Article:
January 1st, The Feast of Mary the Mother of God
In the modern period, a most foolish philosophical theory came to be accepted by many, and even by many Christians. Gottfried Leibniz, one of those modern philosophers who will continue to be thought of as great until the Final Judgment, is credited for having coined the phrase “the best of all possible worlds.” He argued that the world in which we now live is the best of all possible worlds, a world which could not be better than it now is.
Leibniz’s primary reason for postulating this theory – that this world in which we live is the best of all possible worlds – is to attempt to build a theodicy: The Good God is not responsible for the evil in the world because the world is as good as it could possibly be, not even God could have made it any better or any less evil.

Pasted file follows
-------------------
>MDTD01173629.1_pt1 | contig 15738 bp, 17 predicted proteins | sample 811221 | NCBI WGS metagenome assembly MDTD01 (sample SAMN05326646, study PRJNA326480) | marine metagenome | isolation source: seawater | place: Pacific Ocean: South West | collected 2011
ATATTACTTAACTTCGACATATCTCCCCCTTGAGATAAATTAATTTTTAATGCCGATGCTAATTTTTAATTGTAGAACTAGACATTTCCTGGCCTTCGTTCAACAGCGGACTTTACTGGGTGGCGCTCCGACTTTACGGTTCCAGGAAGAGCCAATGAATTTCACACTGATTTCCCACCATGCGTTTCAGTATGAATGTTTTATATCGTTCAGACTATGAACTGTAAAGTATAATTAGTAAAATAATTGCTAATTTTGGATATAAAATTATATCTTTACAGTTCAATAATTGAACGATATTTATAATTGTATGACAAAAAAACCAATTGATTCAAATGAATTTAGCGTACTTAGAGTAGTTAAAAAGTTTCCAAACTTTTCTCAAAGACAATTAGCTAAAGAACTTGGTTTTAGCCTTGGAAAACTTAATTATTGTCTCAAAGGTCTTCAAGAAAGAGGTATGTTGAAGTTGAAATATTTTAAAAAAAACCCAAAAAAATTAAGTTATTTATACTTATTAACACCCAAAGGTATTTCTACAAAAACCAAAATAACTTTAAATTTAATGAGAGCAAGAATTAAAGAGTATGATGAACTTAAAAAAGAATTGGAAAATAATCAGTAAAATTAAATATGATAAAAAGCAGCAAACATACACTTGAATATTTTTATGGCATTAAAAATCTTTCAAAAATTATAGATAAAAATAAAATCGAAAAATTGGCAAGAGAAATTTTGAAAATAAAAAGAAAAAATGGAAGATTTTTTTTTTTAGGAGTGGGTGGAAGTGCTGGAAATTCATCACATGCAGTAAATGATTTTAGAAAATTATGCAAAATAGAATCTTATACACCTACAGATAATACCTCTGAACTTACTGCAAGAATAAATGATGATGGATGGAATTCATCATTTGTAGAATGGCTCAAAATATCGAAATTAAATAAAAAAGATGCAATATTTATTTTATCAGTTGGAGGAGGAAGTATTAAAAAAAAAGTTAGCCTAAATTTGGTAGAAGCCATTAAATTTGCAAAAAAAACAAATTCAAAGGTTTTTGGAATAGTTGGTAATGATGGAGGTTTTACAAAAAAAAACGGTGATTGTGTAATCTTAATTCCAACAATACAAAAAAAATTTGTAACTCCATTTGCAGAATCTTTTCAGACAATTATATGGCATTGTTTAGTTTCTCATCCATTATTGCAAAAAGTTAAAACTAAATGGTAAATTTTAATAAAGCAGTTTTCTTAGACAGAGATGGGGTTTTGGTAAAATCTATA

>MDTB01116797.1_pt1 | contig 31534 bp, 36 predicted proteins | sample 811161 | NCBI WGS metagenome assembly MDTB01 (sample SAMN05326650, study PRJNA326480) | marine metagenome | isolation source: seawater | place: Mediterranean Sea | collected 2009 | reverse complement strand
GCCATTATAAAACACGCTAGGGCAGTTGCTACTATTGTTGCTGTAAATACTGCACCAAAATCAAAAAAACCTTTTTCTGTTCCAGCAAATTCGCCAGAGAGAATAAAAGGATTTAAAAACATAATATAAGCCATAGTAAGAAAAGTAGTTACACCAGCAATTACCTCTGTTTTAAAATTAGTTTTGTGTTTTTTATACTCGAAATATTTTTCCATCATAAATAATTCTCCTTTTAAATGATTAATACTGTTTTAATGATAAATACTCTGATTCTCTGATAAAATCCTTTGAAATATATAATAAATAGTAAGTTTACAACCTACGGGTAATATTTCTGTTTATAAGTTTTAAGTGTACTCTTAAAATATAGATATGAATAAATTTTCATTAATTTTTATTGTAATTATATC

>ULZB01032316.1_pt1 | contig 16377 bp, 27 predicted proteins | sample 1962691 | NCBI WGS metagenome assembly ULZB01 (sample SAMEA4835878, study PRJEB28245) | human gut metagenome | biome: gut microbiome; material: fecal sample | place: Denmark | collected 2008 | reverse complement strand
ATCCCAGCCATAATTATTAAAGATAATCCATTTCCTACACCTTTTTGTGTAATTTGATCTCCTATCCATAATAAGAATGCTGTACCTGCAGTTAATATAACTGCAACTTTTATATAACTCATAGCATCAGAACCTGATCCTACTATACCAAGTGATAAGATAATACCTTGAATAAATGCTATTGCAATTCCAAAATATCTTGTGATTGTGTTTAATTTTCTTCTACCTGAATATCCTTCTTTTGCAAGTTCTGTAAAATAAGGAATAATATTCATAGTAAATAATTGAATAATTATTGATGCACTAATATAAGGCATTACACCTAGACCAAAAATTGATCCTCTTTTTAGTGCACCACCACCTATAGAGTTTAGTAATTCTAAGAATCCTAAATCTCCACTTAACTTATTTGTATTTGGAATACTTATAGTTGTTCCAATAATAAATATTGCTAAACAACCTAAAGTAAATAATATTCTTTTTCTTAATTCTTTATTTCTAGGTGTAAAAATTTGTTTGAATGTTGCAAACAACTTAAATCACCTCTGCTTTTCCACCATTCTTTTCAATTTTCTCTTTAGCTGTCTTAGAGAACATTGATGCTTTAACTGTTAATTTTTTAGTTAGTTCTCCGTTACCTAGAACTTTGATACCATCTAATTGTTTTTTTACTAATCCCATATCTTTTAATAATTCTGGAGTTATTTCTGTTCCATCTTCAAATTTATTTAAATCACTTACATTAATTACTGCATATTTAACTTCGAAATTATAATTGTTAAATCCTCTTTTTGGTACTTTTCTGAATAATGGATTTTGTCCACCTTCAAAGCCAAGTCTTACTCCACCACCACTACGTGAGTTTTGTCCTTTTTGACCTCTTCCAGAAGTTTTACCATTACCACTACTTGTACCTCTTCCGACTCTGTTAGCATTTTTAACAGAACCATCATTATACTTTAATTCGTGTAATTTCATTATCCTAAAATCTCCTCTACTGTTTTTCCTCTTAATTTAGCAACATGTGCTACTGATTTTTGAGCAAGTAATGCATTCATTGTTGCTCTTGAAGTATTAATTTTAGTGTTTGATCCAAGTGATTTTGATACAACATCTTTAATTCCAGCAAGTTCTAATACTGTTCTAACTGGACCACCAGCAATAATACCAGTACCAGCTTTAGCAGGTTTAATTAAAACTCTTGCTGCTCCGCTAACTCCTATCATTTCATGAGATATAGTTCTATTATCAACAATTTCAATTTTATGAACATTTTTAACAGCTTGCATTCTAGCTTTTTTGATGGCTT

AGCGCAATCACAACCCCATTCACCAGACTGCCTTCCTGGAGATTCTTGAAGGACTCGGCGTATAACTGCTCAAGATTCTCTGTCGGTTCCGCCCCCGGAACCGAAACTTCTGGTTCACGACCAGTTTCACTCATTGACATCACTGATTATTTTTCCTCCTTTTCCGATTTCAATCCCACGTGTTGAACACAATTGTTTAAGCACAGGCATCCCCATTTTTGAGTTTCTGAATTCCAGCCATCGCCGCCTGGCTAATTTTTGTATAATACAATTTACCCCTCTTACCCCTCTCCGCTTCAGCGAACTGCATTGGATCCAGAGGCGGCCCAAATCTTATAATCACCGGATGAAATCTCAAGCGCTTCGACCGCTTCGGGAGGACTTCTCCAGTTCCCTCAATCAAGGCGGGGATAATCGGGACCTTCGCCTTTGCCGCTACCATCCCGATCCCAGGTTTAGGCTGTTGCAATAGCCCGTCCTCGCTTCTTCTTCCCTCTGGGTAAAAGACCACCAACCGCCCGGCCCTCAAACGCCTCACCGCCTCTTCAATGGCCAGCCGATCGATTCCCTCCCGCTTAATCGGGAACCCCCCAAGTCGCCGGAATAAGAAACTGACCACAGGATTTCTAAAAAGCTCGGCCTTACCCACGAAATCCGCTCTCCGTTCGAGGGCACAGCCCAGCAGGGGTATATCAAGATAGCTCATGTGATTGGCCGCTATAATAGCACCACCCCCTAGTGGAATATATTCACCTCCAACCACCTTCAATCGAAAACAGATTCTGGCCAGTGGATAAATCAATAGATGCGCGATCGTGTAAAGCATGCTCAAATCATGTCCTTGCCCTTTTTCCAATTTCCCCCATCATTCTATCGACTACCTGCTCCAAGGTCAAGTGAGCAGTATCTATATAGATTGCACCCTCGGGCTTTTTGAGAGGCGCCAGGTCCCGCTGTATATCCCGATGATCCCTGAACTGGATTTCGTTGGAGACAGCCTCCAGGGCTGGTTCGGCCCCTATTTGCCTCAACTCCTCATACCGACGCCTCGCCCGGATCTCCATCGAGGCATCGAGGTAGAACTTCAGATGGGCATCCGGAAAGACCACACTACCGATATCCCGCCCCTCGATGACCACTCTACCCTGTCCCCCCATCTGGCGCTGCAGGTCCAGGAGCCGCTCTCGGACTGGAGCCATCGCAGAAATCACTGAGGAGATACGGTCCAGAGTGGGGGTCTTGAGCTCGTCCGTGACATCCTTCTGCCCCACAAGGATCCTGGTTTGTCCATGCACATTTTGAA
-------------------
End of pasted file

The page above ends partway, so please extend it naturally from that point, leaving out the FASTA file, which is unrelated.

Against Leibniz’s theory, St. Thomas tells us that God could have created the world better than he did – though, of course, any particular nature cannot be better than it is without becoming a different nature; yet God could have created species of higher perfection than he did in fact create. Hence, “God can make something else better than each thing made by him.” (ST I, q.25, a.6) In this manner, the universe could have been better than it is, if God had willed it to be so.
There are three creatures, however, which could not be greater – the humanity of Christ, the beatific vision, and the Blessed Virgin Mary. On today's feast of the Mother of God, we consider this Woman, she than whom no greater creature could have been created. The Blessed Virgin is herself that “best of all possible worlds.”